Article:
(NOTE: I don't hate Queen of the Rink. I actually like it. The blog usually has pretty solid arguments for its opinions. This one just struck me as odd because the title is slightly misleading.) 

(And maybe I'll put together a list of characteristics of slow derby and fast derby. Hmmm, blog idea?)

'shit skaters dont tell you'

From Randi Maehym:
"This snow angel shit in the middle of the track has got to stop."


My aside and why coaching and working with new(er) skaters is so important

I always look for perspectives from new to intermediate skaters because after being in derby for three years you tend to take certain things for granted. It's usually only after we see a new skater make a mistake that we say "didn't anyone ever teach you ..."

The blank stare is your obvious clue that no one did, in fact, teach this poor girl how to: fall small, don't push up from the ground with your fingers, always look around you, keep your feet moving, exhale before you take/give a big hit, hold the inside, watch for their jammer, watch for your jammer, communicate ... breathe. ;) 

We also take for granted that there is so much to learn in derby when you're new that it's hard to remember everything.

Vets have the same tendency to take things for granted. Coaching is a great way for us to remember the little things that are just as important as complex strategy.

If you are a new(er) skater and you truly have a passion to learn the sport, start talking to people. Talk to the coaching/training staff or find a buddy who has been skating for awhile. These people are invaluable to you becoming better.

Now ... this is not to say that if you try to cozy up to a veteran skater you won't get rebuffed. Vets can be a little gruff with newer skaters because, honestly, we've seen so many women walk out the same door they came in without much of an effort. Many women (and men) will come into your practice thinking it will be easy (and for about 5-10 percent it might be) only to give up after being frustrated or upset that "Skater X doesn't like me."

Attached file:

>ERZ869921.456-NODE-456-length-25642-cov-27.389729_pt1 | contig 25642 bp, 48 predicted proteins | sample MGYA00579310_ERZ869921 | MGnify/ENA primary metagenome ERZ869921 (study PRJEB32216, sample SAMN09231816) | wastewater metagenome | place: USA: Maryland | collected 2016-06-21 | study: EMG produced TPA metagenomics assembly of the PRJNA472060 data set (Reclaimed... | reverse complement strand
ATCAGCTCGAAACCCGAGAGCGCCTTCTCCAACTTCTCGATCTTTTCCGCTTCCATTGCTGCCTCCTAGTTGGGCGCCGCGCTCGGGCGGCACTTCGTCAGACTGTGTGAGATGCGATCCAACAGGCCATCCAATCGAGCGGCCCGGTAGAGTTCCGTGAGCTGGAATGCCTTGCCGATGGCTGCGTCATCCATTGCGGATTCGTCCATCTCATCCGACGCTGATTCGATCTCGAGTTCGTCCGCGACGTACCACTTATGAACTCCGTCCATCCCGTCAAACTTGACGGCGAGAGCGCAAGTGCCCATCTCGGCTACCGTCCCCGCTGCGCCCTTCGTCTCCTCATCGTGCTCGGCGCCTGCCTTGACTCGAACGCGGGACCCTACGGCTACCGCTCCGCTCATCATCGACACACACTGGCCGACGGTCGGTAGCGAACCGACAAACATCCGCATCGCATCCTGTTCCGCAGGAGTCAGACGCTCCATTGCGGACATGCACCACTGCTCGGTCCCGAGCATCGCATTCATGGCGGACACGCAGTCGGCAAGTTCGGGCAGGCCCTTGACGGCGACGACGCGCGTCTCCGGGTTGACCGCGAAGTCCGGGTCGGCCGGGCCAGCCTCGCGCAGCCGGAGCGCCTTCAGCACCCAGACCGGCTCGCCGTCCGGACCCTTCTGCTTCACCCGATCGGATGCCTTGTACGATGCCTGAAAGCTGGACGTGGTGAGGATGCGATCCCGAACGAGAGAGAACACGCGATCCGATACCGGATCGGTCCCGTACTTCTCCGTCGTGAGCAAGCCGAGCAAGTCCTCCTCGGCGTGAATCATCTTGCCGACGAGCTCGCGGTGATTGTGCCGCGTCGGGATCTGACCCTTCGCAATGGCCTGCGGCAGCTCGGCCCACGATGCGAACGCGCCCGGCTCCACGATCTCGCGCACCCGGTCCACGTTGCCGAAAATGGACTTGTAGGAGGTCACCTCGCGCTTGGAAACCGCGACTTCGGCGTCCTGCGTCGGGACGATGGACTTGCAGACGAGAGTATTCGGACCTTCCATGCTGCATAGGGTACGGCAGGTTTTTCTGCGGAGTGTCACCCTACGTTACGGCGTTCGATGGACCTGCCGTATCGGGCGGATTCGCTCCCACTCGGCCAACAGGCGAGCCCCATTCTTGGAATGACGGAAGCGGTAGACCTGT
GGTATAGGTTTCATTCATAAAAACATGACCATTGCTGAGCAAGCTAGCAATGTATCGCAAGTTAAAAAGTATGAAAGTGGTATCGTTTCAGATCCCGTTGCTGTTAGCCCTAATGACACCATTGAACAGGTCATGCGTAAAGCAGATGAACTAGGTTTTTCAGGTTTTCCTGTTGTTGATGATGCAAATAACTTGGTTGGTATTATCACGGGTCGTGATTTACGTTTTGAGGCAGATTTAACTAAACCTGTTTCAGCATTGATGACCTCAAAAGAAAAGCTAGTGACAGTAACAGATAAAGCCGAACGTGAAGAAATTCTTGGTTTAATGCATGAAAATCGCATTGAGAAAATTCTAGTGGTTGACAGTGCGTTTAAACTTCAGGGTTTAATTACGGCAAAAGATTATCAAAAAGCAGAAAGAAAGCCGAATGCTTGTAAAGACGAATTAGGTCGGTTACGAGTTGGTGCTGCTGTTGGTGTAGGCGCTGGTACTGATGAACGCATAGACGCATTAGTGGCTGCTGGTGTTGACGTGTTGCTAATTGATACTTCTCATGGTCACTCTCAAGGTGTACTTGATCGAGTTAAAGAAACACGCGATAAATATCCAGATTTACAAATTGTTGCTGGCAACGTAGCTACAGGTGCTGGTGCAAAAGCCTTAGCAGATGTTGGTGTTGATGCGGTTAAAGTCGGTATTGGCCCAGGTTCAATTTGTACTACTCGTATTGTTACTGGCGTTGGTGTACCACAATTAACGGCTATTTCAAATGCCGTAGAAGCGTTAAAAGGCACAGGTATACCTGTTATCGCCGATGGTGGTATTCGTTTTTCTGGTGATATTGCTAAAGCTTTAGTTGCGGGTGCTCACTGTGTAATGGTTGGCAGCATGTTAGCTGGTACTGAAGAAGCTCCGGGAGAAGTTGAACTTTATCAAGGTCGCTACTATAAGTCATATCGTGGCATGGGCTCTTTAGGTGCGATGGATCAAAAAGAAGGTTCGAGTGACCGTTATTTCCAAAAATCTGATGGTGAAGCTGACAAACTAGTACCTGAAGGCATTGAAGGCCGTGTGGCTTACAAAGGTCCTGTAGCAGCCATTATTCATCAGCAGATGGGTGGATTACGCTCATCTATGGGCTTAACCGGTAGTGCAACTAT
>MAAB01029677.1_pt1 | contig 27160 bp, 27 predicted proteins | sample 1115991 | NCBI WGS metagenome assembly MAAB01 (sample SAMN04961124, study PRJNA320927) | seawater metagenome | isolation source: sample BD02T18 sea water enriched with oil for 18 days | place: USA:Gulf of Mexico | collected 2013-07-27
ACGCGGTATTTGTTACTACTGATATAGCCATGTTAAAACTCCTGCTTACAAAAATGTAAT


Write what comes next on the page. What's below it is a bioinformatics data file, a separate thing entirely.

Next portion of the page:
Derby isn't a popularity contest (or, it shouldn't be). Those of us that are in this sport and have been in it for some time aren't in this to make new friends. We have a compound goal of becoming better and, eventually, getting a few wins out of it.

If you are a new skater and you do try to get friendly with a vet, don't take it personal if she doesn't automatically free up her schedule to meet you for tea and cake. 

We will try and help you when we can, but it's hard to invest in a person when you have know idea whether she'll quit next week.

Continue to prove yourself by dedicating your time and energy to a thing that she loves and she will likely come around. And if she doesn't, there's always the skater next to her.

(NOTE: For a while, we were using a buddy system of Bigs and Littles. We had so many new girls come in at once that it was nearly impossible to help all of them at once. By pairing them up with a vet on the team it was easier to disseminate information to them. Not all vets participated. We're not all warm and fuzzy. But you could see a distinct improvement between vet-newbie relations.)